How Often Should I Bathe My Dog?


“How often should I bathe my dog?” It’s the type of question that every dog owner asks from time to time, and it’s one with no simple answer. It depends on a variety of factors ranging from their breed to their health to their lifestyle. If your dog hates bath time, you may want to go longer between baths, but how long is too long? If you like a very clean dog, how often is too often to wash your dog? Let’s break it down and look at some different ways to judge how often you should bathe your dog.

#1 – When he stinks

For many dog owners, this is the simplest solution. If you have an indoor dog who stays fairly clean and has relatively short hair, he may only need bathed once or twice a year. A good brushing of their fur and running over their body with a grooming wipe can help extend the time between baths. If you have a dog that loves to roll in mud or poop or has a significant amount of hair, you’ll want to bathe them more frequently.

#2 – When he needs a haircut

Dogs with hair that grows continuously need regular haircuts anyway and should get bathed when they get their hair cut (typically every 4-8 weeks is recommended by groomers). The bath is usually included when you take your dog to a professional groomer, but you’ll still want to wash your dog first if you groom them at home. Clean hair cuts better and results in a better haircut. Bath time is also a great way to notice anything unusual about your dog or his skin condition, such as irritation, bumps, or parasites.

#3 – Every 1-3 months

The ASPCA recommends washing your dog at least once every 3 months. The experts at Dogtime say that “bathing once a month works for most dogs.” Dr. Jennifer Coates, veterinary advisor with PetMD, says:

“The best bath frequency depends on the reason behind the bath. Healthy dogs who spend most of their time inside may only need to be bathed a few times a year to control natural ‘doggy odors.’ On the other hand, frequent bathing is a critical part of managing some medical conditions, like allergic skin disease.”

#4 – Whatever schedule works best for you and your dog

You may feel like your dog never needs a bath or you may feel compelled to wash them once a week (don’t bathe them more frequently than once a week without talking to your vet first). In the end, you’ll know when it’s time.

Bath time tips

#1 – Brush BEFORE the bath

Your dog should be really well brushed out before they get into the tub, as water will make tangles (called mats) worse. Matted hair can also trap water and shampoo next to your dog’s skin, which can cause irritation.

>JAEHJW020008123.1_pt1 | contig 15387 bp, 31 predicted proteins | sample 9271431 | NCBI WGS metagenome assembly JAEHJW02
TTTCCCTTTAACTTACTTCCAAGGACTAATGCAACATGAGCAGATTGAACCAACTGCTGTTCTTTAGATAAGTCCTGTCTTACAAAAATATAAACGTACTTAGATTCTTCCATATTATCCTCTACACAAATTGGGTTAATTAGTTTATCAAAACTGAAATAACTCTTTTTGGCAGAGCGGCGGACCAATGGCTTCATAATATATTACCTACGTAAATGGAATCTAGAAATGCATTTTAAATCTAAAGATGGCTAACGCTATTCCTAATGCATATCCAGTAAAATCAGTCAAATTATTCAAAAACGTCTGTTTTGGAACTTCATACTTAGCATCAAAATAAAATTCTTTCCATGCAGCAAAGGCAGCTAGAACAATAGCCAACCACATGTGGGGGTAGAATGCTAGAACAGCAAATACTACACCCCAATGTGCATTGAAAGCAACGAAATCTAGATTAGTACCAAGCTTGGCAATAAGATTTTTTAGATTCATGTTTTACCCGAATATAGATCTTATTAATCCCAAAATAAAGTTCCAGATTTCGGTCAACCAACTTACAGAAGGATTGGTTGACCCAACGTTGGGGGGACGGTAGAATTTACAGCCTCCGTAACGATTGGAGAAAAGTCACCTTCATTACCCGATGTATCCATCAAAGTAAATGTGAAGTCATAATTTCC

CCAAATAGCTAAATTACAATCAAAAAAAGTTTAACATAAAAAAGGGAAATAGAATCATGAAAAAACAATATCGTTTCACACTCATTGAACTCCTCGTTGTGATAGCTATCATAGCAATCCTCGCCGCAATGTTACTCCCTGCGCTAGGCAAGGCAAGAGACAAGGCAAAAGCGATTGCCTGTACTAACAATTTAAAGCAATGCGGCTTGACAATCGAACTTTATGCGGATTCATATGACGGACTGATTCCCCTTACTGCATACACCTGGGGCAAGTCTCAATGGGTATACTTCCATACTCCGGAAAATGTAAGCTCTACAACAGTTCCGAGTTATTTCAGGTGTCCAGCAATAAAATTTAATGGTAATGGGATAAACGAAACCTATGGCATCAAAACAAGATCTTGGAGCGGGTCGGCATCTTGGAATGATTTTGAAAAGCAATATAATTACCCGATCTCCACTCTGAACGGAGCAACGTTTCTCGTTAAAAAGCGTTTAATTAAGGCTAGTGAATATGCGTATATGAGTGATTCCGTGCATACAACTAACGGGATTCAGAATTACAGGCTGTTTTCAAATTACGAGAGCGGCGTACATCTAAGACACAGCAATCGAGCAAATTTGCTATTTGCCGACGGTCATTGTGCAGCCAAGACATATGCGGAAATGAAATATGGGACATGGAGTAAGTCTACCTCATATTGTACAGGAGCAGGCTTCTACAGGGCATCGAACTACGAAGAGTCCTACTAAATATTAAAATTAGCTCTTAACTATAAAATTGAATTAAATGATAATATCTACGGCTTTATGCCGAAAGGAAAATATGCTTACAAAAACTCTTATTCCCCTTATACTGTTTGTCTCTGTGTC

#2 – Use lukewarm water

Dogtime says:

“Dog skin is different from ours, and hot water can burn dogs more easily. Bath water should never be hotter than what you’d run for a human baby. Keep it even cooler for large-breed dogs, who can easily overheat.”

#3 – Use dog shampoo

Dog skin has a much different pH than human skin, so human shampoo is extremely drying for dogs. It may also contain toxic chemicals or irritating perfumes. Stick with moisturizing shampoos formulated specifically for dogs.

#4 – Save the head for last

Mari Rozanski, of Plush Pups Boutique in Huntingdon Valley, PA, told PetMD:

“I always bathe the body first and head last, as dogs tend to shake once their head is wet. Just because a shampoo says tearless or tear-free, do not put it directly in the eyes, rather wash around the eyes and rinse right away.”

A cotton ball (or half of a cotton ball for small dogs) placed in your dog’s ears before the bath will help prevent water from getting into the ear canal, which can trigger ear infections.

#5 – Rinse well

Soap residue can irritate your dog’s skin and make them itchy. Once you think you’ve rinsed out all the shampoo, go ahead and keep rinsing to be on the safe side.

#6 – Avoid hot dryers

Unless you want to invest in a dryer designed for dogs (a high velocity dryer can help blow out undercoat and reduce shedding), you should either allow your dog to air dry or use a low heat setting at least a foot away from your dog’s skin. Heated dryers can burn your dog or cause them to overheat.

#7 – Reward your dog afterwards

Since most dogs hate bath time, they should be rewarded with praise, play time, or a special treat to reward them for tolerating the bath.

(H/T: PetMD, AKC, Rover, Dogtime, ASPCA)

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